The Making of a Kehillah
It’s the spring of 1982 and the population of Atlanta is booming. Imagine this if you can, people are actually moving outside of the perimeter to live. There’s a young Rabbi, assistant Rabbi at another local area synagogue, who envisions Atlanta’s immense growth with opportunity and potential.
This story, like so many other Jewish stories, involves dinner at a Chinese Restaurant, a meal complete with dreaming, planning and thoughts to the future. As the months go by, conversations between Rabbi Winokur and his friend and fellow Temple Sinai congregant, Alan Abrams, continue and begin to build momentum. The idea was to start a new congregation, one that would serve those who were looking for a different kind of kehillah, a community that reached out in a new way to those who were interfaith or unaffiliated, those who wanted a new approach to worship and observance.
With 15 families, the new kehillah was born in the summer of 1982 and began gathering for prayer and learning. It wasn’t long before 15 families grew to 100 families, then 150. It seemed there were many people who appreciated a less traditional approach to Judaism and embraced the idea of this new kehillah. While the first few years were spent meeting and worshiping in a variety of interesting locations such as a bank, rented school classrooms, and a variety of churches, all were still locations inside the perimeter. It wasn’t long before thoughts of a putting down roots started to arise and the idea of growth outside the perimeter was broached.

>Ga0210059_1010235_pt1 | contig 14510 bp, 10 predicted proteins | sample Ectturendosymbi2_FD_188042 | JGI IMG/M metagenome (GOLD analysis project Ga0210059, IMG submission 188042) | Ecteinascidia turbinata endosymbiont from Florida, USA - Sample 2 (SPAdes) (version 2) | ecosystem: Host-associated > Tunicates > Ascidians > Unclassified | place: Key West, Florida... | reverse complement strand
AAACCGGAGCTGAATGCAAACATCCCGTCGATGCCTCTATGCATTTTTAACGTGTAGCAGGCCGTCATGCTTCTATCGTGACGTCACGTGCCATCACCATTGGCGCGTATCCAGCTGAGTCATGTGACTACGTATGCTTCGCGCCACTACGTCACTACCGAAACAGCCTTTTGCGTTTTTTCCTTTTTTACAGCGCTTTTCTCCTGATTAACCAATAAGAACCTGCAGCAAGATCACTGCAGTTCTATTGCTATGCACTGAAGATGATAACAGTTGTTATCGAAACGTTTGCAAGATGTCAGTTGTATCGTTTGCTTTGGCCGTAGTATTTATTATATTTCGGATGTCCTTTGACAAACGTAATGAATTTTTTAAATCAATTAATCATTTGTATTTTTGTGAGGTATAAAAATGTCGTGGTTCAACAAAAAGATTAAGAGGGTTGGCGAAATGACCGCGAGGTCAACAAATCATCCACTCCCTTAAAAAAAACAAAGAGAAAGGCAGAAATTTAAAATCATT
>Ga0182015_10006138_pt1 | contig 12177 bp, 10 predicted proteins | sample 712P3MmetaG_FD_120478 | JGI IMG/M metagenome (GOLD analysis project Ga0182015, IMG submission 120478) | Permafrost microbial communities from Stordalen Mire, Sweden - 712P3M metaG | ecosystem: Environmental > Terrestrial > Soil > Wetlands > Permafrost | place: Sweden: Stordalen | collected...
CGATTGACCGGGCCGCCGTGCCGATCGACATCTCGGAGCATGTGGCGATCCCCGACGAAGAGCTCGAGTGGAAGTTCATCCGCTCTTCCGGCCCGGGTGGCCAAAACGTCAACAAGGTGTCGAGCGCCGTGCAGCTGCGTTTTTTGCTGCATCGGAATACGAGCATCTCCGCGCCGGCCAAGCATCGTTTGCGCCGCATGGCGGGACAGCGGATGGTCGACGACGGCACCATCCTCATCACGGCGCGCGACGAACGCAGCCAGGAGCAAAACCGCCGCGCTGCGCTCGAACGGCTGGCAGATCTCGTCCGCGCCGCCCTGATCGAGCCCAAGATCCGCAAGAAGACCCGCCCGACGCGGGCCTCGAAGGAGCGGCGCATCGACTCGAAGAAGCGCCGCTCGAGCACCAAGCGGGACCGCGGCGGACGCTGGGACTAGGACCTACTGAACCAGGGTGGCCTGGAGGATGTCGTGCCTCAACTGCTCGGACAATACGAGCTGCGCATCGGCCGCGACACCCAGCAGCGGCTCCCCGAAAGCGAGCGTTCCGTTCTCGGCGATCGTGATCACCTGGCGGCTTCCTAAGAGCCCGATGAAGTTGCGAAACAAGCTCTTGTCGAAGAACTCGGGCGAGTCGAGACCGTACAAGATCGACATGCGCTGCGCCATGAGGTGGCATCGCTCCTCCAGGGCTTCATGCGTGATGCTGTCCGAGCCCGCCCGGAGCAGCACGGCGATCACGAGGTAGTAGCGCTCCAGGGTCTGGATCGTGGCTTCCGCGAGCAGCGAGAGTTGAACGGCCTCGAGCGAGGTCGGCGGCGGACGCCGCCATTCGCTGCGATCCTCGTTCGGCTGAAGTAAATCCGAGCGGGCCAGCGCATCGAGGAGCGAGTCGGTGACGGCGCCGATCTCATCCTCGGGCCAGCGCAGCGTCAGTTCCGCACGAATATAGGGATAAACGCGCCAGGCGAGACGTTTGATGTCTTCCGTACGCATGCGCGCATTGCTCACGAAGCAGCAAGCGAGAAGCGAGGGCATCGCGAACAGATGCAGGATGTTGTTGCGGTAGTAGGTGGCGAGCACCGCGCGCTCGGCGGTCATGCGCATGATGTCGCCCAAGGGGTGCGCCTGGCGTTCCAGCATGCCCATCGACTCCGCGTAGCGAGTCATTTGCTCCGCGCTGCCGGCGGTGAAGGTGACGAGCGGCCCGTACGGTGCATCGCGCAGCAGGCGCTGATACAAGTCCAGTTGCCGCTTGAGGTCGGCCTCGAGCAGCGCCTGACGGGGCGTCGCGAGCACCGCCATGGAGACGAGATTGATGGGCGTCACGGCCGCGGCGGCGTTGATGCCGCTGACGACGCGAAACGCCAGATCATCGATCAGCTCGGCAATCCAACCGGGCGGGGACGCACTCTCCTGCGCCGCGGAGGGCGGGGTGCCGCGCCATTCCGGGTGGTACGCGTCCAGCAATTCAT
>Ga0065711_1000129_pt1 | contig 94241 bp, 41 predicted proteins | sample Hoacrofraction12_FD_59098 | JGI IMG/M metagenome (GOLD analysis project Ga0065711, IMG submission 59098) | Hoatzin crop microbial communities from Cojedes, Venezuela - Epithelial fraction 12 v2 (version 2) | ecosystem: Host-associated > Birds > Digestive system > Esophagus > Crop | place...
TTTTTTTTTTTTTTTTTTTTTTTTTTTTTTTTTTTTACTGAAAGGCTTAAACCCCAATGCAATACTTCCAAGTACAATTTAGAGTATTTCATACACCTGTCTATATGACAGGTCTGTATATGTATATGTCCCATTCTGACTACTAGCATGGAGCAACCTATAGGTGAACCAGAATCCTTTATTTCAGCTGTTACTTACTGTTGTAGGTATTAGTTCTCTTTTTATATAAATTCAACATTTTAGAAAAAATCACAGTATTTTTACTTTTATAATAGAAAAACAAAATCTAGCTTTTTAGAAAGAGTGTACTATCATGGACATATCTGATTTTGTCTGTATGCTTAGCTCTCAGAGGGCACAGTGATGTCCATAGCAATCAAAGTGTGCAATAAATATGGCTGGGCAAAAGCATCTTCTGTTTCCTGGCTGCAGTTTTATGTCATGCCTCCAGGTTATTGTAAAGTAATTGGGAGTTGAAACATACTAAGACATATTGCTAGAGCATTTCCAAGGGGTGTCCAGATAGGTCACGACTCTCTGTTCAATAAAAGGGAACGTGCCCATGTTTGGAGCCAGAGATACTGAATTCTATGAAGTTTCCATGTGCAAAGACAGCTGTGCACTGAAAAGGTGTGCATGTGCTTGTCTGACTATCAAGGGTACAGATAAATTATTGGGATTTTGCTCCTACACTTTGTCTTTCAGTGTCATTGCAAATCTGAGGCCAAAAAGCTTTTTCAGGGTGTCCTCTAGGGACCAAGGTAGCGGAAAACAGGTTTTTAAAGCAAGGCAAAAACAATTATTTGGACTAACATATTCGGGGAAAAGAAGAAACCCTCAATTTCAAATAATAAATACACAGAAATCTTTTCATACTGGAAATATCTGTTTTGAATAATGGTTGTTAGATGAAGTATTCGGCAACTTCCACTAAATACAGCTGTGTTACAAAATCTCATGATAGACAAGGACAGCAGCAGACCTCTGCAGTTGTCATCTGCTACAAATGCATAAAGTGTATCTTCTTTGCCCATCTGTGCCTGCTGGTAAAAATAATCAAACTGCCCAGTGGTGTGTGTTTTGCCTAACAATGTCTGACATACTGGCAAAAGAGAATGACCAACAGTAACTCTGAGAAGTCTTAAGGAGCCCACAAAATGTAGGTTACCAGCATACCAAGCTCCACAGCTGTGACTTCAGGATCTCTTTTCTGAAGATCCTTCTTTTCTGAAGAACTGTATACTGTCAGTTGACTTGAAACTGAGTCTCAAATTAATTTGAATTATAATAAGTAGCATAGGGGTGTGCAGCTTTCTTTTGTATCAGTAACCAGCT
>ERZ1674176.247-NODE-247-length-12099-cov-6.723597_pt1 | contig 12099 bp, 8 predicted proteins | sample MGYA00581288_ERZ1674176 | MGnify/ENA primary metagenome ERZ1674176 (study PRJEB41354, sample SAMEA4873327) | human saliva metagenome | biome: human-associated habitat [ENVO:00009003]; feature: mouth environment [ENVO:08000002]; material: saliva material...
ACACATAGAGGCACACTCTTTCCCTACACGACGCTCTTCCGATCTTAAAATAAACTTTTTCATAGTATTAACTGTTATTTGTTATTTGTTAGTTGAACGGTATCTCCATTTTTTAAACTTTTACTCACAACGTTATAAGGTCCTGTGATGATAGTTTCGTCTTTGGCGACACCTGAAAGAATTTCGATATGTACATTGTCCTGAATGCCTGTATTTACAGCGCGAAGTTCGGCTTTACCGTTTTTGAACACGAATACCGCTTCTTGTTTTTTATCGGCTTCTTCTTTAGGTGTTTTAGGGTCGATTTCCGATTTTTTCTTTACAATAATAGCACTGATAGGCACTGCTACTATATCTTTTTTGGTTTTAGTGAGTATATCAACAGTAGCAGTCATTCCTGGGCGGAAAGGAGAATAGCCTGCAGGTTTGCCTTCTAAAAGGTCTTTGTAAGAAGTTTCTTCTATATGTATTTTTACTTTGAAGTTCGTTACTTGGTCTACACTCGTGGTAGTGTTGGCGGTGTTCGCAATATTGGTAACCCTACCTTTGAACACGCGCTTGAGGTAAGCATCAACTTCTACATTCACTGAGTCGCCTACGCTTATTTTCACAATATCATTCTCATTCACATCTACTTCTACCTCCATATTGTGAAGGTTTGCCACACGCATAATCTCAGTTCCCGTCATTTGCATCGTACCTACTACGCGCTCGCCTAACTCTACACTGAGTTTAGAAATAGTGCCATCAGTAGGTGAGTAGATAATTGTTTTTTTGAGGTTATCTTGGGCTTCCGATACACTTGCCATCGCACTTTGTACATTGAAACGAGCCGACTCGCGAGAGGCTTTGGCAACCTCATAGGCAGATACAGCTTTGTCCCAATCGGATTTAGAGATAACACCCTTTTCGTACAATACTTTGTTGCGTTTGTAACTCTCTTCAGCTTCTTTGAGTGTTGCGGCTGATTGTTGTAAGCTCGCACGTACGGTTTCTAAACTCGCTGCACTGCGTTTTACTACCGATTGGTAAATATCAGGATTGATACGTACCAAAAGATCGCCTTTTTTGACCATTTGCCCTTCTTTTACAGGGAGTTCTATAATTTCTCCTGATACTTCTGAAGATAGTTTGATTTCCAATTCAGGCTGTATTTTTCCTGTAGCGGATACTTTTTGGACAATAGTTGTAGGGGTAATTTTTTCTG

The move to Roswell in 1987 wasn’t an easy one for Temple Kehillat Chaim, but it felt like the right move at the right time. It was especially difficult because some members didn’t follow as the congregation established its roots outside the perimeter. But with progress, comes change. And with change, comes progress. The congregation successfully established itself in historic Roswell, a home that became our permanent location for the past twenty-four years.
There are many people whose efforts have had a significant impact on building the Kehillah that we know today. We hope that our 30th anniversary year provides us with an opportunity to honor those individuals and celebrate their contributions. We are planning numerous events to commemorate our many achievements and celebrate together as we look to the future of this wonderful congregation. We invite you to come with us on a journey this year that both celebrates our past, embraces our rich tradition, and welcomes progress and change to our beloved Kehillah.
Interview of Rabbi Winokur by Renee Sevy-Hasterok, incoming President, 2012.